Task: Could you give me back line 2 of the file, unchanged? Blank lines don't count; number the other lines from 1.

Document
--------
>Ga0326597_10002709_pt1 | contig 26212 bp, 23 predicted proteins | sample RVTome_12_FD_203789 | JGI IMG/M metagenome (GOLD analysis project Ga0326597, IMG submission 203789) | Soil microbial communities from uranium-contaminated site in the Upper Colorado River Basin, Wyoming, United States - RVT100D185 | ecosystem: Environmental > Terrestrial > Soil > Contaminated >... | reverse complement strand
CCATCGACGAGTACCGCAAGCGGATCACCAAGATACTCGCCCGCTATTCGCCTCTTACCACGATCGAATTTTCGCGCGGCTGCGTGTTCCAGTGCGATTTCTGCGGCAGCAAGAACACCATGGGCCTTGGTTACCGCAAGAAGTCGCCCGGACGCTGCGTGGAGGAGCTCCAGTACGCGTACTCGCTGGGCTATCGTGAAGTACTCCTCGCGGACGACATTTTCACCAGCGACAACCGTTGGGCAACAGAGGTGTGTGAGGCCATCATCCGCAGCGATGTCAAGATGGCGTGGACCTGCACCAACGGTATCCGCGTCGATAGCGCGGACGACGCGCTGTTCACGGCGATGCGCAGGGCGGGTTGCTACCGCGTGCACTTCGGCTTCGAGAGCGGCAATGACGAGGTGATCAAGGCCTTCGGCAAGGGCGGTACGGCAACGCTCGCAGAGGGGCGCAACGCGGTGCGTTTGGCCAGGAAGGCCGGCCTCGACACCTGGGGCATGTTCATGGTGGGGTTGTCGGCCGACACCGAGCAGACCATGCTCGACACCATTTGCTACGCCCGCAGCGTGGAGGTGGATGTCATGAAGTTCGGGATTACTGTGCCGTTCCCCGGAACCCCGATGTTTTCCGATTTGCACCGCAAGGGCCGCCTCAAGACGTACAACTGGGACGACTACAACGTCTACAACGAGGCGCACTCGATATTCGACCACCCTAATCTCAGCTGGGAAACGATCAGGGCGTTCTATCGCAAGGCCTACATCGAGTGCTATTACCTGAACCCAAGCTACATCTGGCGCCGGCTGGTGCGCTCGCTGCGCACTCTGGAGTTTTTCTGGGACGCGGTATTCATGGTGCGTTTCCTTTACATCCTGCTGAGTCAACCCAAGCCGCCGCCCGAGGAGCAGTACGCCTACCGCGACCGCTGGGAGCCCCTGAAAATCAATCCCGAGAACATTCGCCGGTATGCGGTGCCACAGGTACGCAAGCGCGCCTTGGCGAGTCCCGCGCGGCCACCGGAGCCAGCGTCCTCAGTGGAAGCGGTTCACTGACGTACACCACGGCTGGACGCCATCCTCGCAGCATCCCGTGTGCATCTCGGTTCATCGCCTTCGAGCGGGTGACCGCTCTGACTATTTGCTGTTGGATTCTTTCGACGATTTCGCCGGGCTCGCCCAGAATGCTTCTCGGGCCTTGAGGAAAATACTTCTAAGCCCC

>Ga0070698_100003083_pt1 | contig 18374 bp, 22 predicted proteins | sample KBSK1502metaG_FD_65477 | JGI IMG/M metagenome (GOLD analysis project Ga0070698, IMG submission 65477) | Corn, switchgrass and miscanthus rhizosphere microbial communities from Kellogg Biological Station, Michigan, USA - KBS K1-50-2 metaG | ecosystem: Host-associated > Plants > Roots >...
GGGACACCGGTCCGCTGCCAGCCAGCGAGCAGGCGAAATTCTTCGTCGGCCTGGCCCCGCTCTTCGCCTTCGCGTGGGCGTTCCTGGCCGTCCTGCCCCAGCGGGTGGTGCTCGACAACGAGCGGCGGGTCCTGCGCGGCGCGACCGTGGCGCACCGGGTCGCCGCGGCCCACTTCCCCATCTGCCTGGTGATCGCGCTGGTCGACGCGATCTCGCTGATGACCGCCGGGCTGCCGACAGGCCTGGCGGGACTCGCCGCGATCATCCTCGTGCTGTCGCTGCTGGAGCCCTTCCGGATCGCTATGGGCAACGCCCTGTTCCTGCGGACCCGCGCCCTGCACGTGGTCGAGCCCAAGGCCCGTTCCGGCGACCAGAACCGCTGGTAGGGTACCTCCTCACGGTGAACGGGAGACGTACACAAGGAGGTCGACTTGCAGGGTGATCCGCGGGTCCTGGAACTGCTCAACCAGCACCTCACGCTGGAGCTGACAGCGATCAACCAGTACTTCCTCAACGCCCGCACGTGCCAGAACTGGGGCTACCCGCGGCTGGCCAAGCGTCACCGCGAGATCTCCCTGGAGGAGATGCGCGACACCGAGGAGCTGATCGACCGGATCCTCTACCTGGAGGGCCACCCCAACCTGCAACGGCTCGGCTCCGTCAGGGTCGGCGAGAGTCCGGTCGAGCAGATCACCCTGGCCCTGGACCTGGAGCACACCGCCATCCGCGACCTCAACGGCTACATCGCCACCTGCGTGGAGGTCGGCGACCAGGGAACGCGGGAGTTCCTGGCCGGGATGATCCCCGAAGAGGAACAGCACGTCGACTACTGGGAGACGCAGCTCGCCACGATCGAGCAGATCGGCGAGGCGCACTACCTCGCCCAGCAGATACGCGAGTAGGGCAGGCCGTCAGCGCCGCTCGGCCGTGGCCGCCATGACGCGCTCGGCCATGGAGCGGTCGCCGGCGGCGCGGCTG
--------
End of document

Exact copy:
CCATCGACGAGTACCGCAAGCGGATCACCAAGATACTCGCCCGCTATTCGCCTCTTACCACGATCGAATTTTCGCGCGGCTGCGTGTTCCAGTGCGATTTCTGCGGCAGCAAGAACACCATGGGCCTTGGTTACCGCAAGAAGTCGCCCGGACGCTGCGTGGAGGAGCTCCAGTACGCGTACTCGCTGGGCTATCGTGAAGTACTCCTCGCGGACGACATTTTCACCAGCGACAACCGTTGGGCAACAGAGGTGTGTGAGGCCATCATCCGCAGCGATGTCAAGATGGCGTGGACCTGCACCAACGGTATCCGCGTCGATAGCGCGGACGACGCGCTGTTCACGGCGATGCGCAGGGCGGGTTGCTACCGCGTGCACTTCGGCTTCGAGAGCGGCAATGACGAGGTGATCAAGGCCTTCGGCAAGGGCGGTACGGCAACGCTCGCAGAGGGGCGCAACGCGGTGCGTTTGGCCAGGAAGGCCGGCCTCGACACCTGGGGCATGTTCATGGTGGGGTTGTCGGCCGACACCGAGCAGACCATGCTCGACACCATTTGCTACGCCCGCAGCGTGGAGGTGGATGTCATGAAGTTCGGGATTACTGTGCCGTTCCCCGGAACCCCGATGTTTTCCGATTTGCACCGCAAGGGCCGCCTCAAGACGTACAACTGGGACGACTACAACGTCTACAACGAGGCGCACTCGATATTCGACCACCCTAATCTCAGCTGGGAAACGATCAGGGCGTTCTATCGCAAGGCCTACATCGAGTGCTATTACCTGAACCCAAGCTACATCTGGCGCCGGCTGGTGCGCTCGCTGCGCACTCTGGAGTTTTTCTGGGACGCGGTATTCATGGTGCGTTTCCTTTACATCCTGCTGAGTCAACCCAAGCCGCCGCCCGAGGAGCAGTACGCCTACCGCGACCGCTGGGAGCCCCTGAAAATCAATCCCGAGAACATTCGCCGGTATGCGGTGCCACAGGTACGCAAGCGCGCCTTGGCGAGTCCCGCGCGGCCACCGGAGCCAGCGTCCTCAGTGGAAGCGGTTCACTGACGTACACCACGGCTGGACGCCATCCTCGCAGCATCCCGTGTGCATCTCGGTTCATCGCCTTCGAGCGGGTGACCGCTCTGACTATTTGCTGTTGGATTCTTTCGACGATTTCGCCGGGCTCGCCCAGAATGCTTCTCGGGCCTTGAGGAAAATACTTCTAAGCCCC